B. Cameron Webb, MD ‘13, JD, and Patrick Ober, MD, House Staff ‘79, remember the casual conversation about what would become an integral part of the Wake Forest School of Medicine—the DEAC Clinic.
Webb, the student, and Ober, the teacher and associate dean of education, walked out together as class ended on a Friday afternoon.
“We were walking down the hall in the Hanes Building, and he asked, ‘Dr. Ober, why doesn‘t Wake Forest have a student-led medical clinic like some other medical schools have?‘” Ober recalls. “I shrugged my shoulders and told him, ‘Probably because no student ever came forward and wanted to do it. But if you want to take it on, I‘ll support you.‘
“I thought there was a good chance I‘d never hear about it again,” said Ober.
To the contrary, Webb and a group of medical students followed through on their vision for creating a free, student- run clinic that serves community members who have little or no insurance. This past October, the Delivering Equal Access to Care (DEAC) Clinic celebrated its 10th year.
Today, the clinic provides exams, bloodwork, medication and education on healthy lifestyle choices, along with specialty clinics in areas such as cardiology, pulmonology and dermatology. Last year, 486 student volunteers contributed more than 6,200 hours of service.
DEAC Clinic leaders also celebrated a move into a new home. After operating out of the Community Care Clinic in Winston-Salem for a decade, the DEAC Clinic moved into space in the Bowman Gray Center for Medical Education in the Innovation Quarter downtown.
A Chance to Serve
Webb says he was among a group of students that in spring of 2007 was looking for a service opportunity for the class. Students had organized an annual health fair, but they wanted something that would be more than an event and would provide a health care home for people in need.
“Dr. Ober‘s response was sort of ‘We‘ll see,‘” says Webb, who works as director of health policy and health equity at the University of Virginia School of Medicine. “I think he and the other faculty knew that students come up with ideas all the time, and there was no reason to get too involved until we proved we were serious about it.”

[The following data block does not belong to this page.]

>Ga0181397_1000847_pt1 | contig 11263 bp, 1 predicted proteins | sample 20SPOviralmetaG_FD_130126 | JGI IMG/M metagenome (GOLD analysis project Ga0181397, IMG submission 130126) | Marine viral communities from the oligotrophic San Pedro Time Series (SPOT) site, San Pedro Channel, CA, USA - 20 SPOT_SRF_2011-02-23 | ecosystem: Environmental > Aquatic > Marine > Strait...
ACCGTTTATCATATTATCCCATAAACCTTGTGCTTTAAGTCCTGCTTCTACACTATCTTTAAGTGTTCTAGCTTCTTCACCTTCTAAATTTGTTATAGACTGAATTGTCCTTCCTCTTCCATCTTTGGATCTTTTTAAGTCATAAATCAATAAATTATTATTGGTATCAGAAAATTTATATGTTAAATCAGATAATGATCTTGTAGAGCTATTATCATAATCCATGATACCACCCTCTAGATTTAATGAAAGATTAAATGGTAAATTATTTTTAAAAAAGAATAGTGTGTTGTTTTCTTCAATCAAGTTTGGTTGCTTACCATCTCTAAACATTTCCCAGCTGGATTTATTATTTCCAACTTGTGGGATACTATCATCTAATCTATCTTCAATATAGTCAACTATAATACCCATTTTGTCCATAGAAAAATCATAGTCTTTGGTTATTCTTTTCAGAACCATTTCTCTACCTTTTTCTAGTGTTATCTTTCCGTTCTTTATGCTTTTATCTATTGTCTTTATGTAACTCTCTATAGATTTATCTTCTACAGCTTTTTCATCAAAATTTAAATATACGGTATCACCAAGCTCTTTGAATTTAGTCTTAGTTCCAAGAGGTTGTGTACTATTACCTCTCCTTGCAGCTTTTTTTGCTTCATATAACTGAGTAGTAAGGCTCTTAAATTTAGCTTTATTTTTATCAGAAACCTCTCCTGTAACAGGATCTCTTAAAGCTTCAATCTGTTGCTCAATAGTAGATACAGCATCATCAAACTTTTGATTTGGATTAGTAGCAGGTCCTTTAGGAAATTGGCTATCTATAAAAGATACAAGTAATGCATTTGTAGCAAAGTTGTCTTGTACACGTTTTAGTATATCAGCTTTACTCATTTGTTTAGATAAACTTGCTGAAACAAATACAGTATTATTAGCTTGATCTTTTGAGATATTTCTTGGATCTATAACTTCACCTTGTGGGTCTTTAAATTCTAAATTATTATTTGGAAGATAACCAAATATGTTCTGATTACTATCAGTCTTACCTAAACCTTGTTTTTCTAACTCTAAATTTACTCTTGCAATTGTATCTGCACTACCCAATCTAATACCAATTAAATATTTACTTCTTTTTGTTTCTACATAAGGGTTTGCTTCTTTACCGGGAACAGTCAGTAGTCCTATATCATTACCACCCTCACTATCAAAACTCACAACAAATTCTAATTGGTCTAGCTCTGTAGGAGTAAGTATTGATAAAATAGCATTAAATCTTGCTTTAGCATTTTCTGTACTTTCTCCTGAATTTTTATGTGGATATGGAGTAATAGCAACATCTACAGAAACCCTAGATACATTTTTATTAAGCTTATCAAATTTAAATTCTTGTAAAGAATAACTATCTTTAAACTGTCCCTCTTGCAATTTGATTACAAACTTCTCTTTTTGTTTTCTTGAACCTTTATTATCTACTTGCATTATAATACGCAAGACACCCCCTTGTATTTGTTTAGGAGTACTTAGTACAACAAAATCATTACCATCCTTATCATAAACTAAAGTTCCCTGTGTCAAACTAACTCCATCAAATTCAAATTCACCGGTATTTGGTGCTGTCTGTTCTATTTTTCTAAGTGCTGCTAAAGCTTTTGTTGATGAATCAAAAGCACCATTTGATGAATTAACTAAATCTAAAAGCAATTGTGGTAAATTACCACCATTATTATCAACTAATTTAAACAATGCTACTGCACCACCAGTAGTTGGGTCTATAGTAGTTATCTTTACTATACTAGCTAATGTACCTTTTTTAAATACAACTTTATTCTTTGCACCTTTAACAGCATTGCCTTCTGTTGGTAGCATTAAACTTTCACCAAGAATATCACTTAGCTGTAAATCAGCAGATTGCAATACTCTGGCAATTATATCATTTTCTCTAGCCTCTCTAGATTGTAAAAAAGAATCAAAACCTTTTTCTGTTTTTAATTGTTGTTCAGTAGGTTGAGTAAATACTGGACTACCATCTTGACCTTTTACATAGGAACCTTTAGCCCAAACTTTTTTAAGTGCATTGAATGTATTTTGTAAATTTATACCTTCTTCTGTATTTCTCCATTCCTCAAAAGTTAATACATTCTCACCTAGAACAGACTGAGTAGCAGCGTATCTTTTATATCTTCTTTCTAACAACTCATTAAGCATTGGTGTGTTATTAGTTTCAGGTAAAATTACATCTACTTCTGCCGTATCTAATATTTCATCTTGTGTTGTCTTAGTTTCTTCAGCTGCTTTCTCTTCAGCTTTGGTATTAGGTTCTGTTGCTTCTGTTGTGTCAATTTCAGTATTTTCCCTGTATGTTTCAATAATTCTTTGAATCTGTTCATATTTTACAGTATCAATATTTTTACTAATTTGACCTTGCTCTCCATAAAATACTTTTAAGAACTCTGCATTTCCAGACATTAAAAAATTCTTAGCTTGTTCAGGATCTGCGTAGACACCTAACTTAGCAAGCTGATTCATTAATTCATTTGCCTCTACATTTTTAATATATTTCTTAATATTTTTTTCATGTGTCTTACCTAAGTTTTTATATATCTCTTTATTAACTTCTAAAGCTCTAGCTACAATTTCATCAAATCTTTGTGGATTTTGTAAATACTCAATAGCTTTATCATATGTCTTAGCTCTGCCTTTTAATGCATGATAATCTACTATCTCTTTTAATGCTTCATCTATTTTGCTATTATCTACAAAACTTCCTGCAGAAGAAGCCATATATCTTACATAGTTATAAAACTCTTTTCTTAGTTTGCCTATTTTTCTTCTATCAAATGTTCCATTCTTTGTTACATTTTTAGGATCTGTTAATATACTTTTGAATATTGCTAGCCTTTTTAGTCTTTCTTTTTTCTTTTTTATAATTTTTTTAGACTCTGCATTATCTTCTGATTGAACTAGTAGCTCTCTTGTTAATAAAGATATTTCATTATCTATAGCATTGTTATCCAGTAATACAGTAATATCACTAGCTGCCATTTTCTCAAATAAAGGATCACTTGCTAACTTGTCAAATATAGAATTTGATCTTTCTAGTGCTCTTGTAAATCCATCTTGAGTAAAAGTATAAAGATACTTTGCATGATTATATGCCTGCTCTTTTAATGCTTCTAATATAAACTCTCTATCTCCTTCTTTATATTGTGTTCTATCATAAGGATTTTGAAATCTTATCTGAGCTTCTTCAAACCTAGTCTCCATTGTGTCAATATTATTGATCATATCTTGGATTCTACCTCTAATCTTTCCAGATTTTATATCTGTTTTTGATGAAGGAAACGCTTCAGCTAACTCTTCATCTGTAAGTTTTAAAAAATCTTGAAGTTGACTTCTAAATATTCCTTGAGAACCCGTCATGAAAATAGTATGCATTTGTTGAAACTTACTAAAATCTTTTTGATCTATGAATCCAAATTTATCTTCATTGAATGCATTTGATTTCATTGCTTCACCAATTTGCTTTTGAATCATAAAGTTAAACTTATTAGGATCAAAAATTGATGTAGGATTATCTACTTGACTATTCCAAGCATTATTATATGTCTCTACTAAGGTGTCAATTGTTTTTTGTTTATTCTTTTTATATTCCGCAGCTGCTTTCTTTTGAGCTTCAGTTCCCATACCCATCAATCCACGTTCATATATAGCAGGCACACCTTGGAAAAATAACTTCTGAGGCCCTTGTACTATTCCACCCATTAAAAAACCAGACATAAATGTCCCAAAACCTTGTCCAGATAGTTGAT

The organizing students found overwhelming support for a clinic from their fellow students. They focused on providing access to care, while also addressing social justice and health disparities. They made it a priority to include students from throughout the school, conducted a community needs assessment and decided to wear t-shirts instead of white coats in the clinic to create a more relaxed atmosphere.
“By the time we came back to the faculty, we had come up with this big concept of what the clinic should be,” Webb says.
Waves of Leadership
Year after year, the DEAC Clinic attracted new groups of students to lead the charge. Students and faculty realized it could not succeed if dominated by a single leader.
“We created this notion that each class had a responsibility to carry this through,” Webb says. “There was space created for each class to run it.”
Ober calls it a “continuity of spirit and cooperation.”
“Each year, we have students who come here who are amazingly altruistic and want to participate in the clinic,” says Ober, who has remained a DEAC Clinic faculty adviser and is now medical director of the school‘s PA Program. “The leadership gets passed down from one set of students to the next. Seeing that happen and the effort they put into it really makes you feel good about what we do as a medical school.”